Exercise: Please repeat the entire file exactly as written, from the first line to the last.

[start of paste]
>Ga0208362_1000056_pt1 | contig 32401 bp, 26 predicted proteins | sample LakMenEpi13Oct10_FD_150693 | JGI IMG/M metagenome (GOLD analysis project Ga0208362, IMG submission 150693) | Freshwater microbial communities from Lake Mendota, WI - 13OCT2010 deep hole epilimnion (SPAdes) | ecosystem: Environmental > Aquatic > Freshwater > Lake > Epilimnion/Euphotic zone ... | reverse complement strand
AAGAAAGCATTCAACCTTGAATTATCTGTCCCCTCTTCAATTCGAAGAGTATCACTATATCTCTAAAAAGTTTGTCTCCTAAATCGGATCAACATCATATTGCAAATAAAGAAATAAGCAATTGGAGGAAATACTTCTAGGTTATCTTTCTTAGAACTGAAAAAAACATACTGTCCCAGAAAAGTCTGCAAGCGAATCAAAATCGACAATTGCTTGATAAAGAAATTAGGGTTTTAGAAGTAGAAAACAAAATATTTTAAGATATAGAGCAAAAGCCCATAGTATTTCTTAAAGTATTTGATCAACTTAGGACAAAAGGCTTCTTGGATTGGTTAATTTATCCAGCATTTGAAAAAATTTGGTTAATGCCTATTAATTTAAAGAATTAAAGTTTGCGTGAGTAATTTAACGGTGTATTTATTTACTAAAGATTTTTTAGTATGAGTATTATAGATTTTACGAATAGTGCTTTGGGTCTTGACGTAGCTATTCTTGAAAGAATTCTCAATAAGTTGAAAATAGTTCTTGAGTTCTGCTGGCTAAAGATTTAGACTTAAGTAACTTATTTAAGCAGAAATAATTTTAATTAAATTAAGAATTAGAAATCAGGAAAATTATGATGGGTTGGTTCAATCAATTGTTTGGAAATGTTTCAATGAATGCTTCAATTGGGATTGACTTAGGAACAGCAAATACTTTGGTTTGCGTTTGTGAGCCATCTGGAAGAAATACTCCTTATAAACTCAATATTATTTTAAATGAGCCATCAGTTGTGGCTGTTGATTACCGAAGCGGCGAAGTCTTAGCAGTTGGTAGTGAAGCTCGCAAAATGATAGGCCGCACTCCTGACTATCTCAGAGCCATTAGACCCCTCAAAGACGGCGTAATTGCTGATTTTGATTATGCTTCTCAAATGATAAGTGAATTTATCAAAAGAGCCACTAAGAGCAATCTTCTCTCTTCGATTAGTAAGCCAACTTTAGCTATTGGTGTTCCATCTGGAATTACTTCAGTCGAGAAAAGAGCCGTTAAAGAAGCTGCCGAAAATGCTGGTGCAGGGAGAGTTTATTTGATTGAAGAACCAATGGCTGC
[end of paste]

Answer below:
>Ga0208362_1000056_pt1 | contig 32401 bp, 26 predicted proteins | sample LakMenEpi13Oct10_FD_150693 | JGI IMG/M metagenome (GOLD analysis project Ga0208362, IMG submission 150693) | Freshwater microbial communities from Lake Mendota, WI - 13OCT2010 deep hole epilimnion (SPAdes) | ecosystem: Environmental > Aquatic > Freshwater > Lake > Epilimnion/Euphotic zone ... | reverse complement strand
AAGAAAGCATTCAACCTTGAATTATCTGTCCCCTCTTCAATTCGAAGAGTATCACTATATCTCTAAAAAGTTTGTCTCCTAAATCGGATCAACATCATATTGCAAATAAAGAAATAAGCAATTGGAGGAAATACTTCTAGGTTATCTTTCTTAGAACTGAAAAAAACATACTGTCCCAGAAAAGTCTGCAAGCGAATCAAAATCGACAATTGCTTGATAAAGAAATTAGGGTTTTAGAAGTAGAAAACAAAATATTTTAAGATATAGAGCAAAAGCCCATAGTATTTCTTAAAGTATTTGATCAACTTAGGACAAAAGGCTTCTTGGATTGGTTAATTTATCCAGCATTTGAAAAAATTTGGTTAATGCCTATTAATTTAAAGAATTAAAGTTTGCGTGAGTAATTTAACGGTGTATTTATTTACTAAAGATTTTTTAGTATGAGTATTATAGATTTTACGAATAGTGCTTTGGGTCTTGACGTAGCTATTCTTGAAAGAATTCTCAATAAGTTGAAAATAGTTCTTGAGTTCTGCTGGCTAAAGATTTAGACTTAAGTAACTTATTTAAGCAGAAATAATTTTAATTAAATTAAGAATTAGAAATCAGGAAAATTATGATGGGTTGGTTCAATCAATTGTTTGGAAATGTTTCAATGAATGCTTCAATTGGGATTGACTTAGGAACAGCAAATACTTTGGTTTGCGTTTGTGAGCCATCTGGAAGAAATACTCCTTATAAACTCAATATTATTTTAAATGAGCCATCAGTTGTGGCTGTTGATTACCGAAGCGGCGAAGTCTTAGCAGTTGGTAGTGAAGCTCGCAAAATGATAGGCCGCACTCCTGACTATCTCAGAGCCATTAGACCCCTCAAAGACGGCGTAATTGCTGATTTTGATTATGCTTCTCAAATGATAAGTGAATTTATCAAAAGAGCCACTAAGAGCAATCTTCTCTCTTCGATTAGTAAGCCAACTTTAGCTATTGGTGTTCCATCTGGAATTACTTCAGTCGAGAAAAGAGCCGTTAAAGAAGCTGCCGAAAATGCTGGTGCAGGGAGAGTTTATTTGATTGAAGAACCAATGGCTGC